New architect to take over at Liverpool’s Anglican cathedral
ONE of the most important non-religious posts at Liverpool’s Anglican cathedral is changing hands.
The cathedral architect is responsible for the maintenance and upkeep of the iconic building, as well as advising on any new developments at the site.
After 15 years, the present architect, Martyn Coppin, is stepping down.
His major project was designing and overseeing the building of the Visitor Centre, one of the biggest internal changes to the cathedral in many years.
The main aim of the Visitor Centre was to generate the money needed to help keep the cathedral free to the approximately half a million tourists who go to the Grade I listed building each year.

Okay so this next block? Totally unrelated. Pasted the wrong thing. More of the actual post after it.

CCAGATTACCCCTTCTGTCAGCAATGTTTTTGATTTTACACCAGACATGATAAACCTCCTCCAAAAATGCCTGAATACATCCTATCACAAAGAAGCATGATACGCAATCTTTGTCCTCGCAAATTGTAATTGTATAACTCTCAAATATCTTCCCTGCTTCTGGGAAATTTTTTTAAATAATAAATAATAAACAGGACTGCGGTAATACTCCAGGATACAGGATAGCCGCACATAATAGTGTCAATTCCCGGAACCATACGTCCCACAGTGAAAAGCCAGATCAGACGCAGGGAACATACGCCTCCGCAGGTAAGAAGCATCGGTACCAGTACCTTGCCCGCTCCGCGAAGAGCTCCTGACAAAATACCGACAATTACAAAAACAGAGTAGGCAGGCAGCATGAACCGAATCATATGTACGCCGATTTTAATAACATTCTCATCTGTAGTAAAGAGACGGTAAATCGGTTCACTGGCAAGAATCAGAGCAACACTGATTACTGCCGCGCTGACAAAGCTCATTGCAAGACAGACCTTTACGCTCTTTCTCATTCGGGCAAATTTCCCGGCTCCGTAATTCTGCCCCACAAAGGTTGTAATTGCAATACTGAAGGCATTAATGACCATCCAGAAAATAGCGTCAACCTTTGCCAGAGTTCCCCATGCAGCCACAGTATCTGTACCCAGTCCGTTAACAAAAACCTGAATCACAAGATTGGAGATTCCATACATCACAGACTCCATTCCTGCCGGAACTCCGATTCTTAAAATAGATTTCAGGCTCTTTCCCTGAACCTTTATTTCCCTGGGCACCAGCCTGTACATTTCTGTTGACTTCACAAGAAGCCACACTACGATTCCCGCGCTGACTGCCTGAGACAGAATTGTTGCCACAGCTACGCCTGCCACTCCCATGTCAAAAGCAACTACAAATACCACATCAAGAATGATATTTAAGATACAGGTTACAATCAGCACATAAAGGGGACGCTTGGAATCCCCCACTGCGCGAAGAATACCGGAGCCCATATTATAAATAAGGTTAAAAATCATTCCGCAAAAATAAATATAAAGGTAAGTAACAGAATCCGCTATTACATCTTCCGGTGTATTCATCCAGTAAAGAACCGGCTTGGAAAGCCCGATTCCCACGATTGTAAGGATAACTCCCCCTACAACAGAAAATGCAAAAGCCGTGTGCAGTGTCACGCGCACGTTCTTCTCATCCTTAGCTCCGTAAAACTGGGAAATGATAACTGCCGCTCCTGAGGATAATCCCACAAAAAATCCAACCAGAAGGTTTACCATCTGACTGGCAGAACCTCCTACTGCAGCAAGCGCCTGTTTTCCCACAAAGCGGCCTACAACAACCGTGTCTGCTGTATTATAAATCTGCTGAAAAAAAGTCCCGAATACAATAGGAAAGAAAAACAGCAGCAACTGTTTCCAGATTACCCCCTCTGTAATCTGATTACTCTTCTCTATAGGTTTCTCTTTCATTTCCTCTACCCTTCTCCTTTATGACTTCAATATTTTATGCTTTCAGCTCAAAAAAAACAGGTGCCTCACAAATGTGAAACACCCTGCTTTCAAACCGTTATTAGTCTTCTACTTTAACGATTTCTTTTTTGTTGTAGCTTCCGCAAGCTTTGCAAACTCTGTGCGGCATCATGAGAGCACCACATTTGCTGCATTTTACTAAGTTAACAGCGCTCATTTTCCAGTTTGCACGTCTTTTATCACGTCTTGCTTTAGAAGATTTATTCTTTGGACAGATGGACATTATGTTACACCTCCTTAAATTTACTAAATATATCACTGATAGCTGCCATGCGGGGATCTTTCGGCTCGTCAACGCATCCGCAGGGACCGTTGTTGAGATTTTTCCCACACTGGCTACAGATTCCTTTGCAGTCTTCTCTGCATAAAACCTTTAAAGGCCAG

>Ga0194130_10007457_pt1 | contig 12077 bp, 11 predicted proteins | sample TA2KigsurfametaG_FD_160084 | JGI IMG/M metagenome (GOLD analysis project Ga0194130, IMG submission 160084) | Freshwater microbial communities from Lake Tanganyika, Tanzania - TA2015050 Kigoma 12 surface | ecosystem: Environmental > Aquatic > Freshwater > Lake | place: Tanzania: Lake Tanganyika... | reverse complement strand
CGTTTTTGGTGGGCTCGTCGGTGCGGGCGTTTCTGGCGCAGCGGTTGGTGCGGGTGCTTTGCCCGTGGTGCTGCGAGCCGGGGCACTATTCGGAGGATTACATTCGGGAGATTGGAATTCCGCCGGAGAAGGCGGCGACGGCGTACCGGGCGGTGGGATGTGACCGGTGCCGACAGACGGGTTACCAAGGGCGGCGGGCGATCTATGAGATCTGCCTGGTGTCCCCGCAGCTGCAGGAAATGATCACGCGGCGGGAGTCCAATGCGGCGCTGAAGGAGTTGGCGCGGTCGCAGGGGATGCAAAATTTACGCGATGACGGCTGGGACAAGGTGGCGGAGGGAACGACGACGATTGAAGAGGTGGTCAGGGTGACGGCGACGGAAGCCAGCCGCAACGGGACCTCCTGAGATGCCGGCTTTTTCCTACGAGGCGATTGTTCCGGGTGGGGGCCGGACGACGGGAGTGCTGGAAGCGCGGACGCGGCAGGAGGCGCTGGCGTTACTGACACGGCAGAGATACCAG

The first two phases of the new centre, which included the cathedral shop and new visitor toilets, opened in December, 2006, and early 2007. The final phase, involving upgrading the existing restaurant area, was completed in early 2008.
A year later, the cathedral won the accolade of Best Large Visitor Attraction at the north-west annual tourism awards hosted by The Mersey Partnership.
Mr Coppin said: “The cathedral has seen some dramatic changes in the time I’ve been here.
“The Visitor Centre has proved very popular. Because the cathedral was only finished in the 1970s, it is still a modern building, although it looks old. So you can be quite modern in these insertions and the cathedral responds quite well.”
He added: “Every Anglican cathedral has to have an architect, appointed by the Dean and Chapter of the Diocese, to advise on its maintenance, and on changing or adapting the building.